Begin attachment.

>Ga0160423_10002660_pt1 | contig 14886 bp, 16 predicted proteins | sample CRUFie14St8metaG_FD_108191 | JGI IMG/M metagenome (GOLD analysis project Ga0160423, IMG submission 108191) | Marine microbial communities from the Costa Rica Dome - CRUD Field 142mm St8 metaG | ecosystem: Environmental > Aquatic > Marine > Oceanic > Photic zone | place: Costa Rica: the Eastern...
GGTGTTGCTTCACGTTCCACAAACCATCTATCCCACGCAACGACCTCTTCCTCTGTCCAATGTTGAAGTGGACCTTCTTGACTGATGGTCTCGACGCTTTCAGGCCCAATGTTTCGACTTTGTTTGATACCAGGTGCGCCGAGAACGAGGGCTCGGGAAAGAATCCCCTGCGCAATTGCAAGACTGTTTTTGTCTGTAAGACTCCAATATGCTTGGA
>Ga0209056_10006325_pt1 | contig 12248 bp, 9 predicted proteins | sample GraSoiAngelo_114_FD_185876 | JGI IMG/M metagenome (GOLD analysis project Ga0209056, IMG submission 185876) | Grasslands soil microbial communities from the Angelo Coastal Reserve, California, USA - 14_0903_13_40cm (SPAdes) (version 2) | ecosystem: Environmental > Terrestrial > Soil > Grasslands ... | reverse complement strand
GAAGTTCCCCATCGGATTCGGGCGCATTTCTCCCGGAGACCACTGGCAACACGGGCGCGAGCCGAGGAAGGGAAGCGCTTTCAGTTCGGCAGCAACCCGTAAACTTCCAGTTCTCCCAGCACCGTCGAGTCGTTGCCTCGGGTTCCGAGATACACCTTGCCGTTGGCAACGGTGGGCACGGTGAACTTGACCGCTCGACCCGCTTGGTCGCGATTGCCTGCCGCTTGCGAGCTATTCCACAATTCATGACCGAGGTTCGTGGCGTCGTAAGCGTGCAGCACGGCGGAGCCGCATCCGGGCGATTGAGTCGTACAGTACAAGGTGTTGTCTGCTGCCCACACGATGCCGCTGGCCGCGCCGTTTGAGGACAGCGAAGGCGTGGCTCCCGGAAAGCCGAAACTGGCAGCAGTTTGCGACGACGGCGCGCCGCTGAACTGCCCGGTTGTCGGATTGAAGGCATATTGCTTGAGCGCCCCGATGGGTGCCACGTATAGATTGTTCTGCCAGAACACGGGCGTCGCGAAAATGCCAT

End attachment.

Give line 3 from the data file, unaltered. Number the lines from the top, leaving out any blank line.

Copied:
>Ga0209056_10006325_pt1 | contig 12248 bp, 9 predicted proteins | sample GraSoiAngelo_114_FD_185876 | JGI IMG/M metagenome (GOLD analysis project Ga0209056, IMG submission 185876) | Grasslands soil microbial communities from the Angelo Coastal Reserve, California, USA - 14_0903_13_40cm (SPAdes) (version 2) | ecosystem: Environmental > Terrestrial > Soil > Grasslands ... | reverse complement strand